**Start revising A-level & GCSE with 7 million other students**

# Graphs and Charts 3

## You are here

***Please note: you may not see animations, interactions or images that are potentially on this page because you have not allowed Flash to run on S-cool. To do this, click here.***

## Graphs and Charts 3

The whole key to pie charts is that they are made up of 360^{0} (although some pie chart scales are split into 100 so you can use percentages). They are a good thing to use when the data is separated into categories. For example, voting in a general election.

**To work out the angle needed for each section (a fraction of 360):**

Then use a protractor to measure each section.

**Always fully label all angles and sections in a pie chart as you go along.**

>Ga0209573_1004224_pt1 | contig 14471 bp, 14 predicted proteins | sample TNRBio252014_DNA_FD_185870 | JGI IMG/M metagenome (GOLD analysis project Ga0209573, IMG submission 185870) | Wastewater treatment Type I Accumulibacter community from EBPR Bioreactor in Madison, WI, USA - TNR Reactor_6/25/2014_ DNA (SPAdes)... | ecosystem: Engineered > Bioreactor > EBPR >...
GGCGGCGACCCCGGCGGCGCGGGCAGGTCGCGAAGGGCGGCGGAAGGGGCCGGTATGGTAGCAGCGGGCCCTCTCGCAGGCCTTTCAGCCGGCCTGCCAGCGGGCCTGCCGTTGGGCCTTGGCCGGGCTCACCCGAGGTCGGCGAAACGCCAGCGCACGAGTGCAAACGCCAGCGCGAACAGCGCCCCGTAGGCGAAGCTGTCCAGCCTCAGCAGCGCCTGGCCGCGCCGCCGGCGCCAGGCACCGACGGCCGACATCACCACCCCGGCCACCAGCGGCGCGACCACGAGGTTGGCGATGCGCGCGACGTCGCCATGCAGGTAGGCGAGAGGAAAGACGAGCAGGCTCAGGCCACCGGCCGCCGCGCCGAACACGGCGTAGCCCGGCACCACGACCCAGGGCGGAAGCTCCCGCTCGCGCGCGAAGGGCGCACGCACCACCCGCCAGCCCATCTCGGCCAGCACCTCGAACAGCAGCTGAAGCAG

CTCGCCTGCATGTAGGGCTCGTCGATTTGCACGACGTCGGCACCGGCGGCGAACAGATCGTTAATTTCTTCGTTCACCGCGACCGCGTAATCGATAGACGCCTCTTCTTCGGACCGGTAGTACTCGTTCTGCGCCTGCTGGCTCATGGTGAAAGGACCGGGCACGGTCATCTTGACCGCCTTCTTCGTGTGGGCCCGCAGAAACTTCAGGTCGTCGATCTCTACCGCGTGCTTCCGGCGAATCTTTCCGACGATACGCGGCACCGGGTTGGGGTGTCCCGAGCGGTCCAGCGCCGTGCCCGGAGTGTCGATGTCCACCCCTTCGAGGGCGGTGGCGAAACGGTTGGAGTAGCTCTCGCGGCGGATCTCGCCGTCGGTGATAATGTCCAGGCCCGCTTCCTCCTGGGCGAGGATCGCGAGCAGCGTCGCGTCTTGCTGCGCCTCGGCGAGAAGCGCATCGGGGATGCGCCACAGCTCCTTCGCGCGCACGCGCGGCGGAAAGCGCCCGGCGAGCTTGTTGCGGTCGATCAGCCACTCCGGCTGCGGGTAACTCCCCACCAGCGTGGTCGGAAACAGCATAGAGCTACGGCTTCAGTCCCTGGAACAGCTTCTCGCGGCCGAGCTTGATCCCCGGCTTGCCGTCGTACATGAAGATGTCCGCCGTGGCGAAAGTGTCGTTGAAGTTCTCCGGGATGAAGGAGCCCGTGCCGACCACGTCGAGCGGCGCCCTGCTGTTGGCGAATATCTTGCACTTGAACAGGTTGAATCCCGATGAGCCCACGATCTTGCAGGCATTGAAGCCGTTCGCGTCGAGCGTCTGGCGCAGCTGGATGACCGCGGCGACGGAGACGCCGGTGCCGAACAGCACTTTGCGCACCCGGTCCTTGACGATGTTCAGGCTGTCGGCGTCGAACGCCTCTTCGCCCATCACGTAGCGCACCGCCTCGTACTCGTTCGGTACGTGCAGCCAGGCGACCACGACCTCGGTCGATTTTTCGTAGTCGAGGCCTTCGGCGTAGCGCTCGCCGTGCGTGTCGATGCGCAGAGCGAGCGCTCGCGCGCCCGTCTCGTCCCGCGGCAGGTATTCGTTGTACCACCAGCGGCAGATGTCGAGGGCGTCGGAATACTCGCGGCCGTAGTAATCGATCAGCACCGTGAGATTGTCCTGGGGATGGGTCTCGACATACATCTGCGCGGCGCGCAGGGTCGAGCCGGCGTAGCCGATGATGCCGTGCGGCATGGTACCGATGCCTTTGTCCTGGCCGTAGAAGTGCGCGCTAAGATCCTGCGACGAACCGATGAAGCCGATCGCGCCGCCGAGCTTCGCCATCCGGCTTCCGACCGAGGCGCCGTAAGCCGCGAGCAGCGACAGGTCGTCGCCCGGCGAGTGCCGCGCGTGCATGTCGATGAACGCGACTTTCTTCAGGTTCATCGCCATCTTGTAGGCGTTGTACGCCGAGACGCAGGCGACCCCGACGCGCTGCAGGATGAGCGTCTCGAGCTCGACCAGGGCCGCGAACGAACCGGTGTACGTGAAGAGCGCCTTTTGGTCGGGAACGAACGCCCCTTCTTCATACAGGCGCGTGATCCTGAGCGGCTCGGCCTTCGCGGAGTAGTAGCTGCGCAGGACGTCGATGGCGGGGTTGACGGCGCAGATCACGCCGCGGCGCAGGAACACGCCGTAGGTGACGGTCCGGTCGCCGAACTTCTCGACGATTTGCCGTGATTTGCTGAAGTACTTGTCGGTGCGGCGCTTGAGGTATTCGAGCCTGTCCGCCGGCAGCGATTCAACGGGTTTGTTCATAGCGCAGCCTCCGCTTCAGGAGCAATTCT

To find out the frequency that each section represents measure the angle for the section then:

In real life data rarely falls into strict patterns and produces straight lines on a graph but there may be trends when looking to see if two things are related. For example, number of cars on the road and number of accidents.

To see if two things are related we can use a Scatter Diagram.

Simply plot crosses on a graph for the two things you are looking at.

**The following types of results can happen:**

If the data follows a '**trend**' or '**correlation'** we can draw a **line of best fit **showing the general slope of the data (you can just use your judgement to do this - it does **not **have to actually pass through any of the points, it just needs to be roughly through the middle of them!). You can then get further information from the graph by using your line of best fit.

The graph below shows a class of pupils' Science exam results plotted against their Maths exam results. As you can see there is **positive correlation:**

A pupil who scored 65% in their Science exam was absent for their maths exam but we can use the line of best fit to predict what they would have scored in their Maths exam:

We predict that they would have scored 55%.